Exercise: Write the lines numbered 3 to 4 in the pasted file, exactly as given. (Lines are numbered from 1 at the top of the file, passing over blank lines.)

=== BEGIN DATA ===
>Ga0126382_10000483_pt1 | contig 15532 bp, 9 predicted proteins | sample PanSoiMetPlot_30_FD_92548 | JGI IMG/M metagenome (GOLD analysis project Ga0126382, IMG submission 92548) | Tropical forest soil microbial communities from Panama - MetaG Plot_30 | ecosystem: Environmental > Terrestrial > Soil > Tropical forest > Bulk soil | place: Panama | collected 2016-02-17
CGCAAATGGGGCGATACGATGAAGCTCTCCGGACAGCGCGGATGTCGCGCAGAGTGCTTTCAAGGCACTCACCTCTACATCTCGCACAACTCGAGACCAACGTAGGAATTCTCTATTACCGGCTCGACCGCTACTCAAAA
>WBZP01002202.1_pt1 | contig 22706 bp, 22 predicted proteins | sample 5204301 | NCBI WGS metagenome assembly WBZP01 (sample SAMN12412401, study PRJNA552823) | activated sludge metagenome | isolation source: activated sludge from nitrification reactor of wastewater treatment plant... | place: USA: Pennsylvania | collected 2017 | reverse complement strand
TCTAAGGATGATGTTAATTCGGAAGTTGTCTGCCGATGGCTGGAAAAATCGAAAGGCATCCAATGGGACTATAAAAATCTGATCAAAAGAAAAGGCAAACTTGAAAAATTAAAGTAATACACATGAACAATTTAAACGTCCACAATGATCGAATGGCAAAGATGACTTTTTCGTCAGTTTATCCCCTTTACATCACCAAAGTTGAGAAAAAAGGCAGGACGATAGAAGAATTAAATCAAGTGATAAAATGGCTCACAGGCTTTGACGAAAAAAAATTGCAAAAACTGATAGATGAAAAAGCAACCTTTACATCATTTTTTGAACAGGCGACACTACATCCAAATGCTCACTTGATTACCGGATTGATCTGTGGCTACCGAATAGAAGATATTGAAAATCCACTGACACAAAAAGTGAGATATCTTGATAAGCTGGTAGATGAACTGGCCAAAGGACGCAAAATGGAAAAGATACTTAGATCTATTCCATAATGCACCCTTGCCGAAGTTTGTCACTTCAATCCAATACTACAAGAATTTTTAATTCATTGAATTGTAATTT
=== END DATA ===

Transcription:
>WBZP01002202.1_pt1 | contig 22706 bp, 22 predicted proteins | sample 5204301 | NCBI WGS metagenome assembly WBZP01 (sample SAMN12412401, study PRJNA552823) | activated sludge metagenome | isolation source: activated sludge from nitrification reactor of wastewater treatment plant... | place: USA: Pennsylvania | collected 2017 | reverse complement strand
TCTAAGGATGATGTTAATTCGGAAGTTGTCTGCCGATGGCTGGAAAAATCGAAAGGCATCCAATGGGACTATAAAAATCTGATCAAAAGAAAAGGCAAACTTGAAAAATTAAAGTAATACACATGAACAATTTAAACGTCCACAATGATCGAATGGCAAAGATGACTTTTTCGTCAGTTTATCCCCTTTACATCACCAAAGTTGAGAAAAAAGGCAGGACGATAGAAGAATTAAATCAAGTGATAAAATGGCTCACAGGCTTTGACGAAAAAAAATTGCAAAAACTGATAGATGAAAAAGCAACCTTTACATCATTTTTTGAACAGGCGACACTACATCCAAATGCTCACTTGATTACCGGATTGATCTGTGGCTACCGAATAGAAGATATTGAAAATCCACTGACACAAAAAGTGAGATATCTTGATAAGCTGGTAGATGAACTGGCCAAAGGACGCAAAATGGAAAAGATACTTAGATCTATTCCATAATGCACCCTTGCCGAAGTTTGTCACTTCAATCCAATACTACAAGAATTTTTAATTCATTGAATTGTAATTT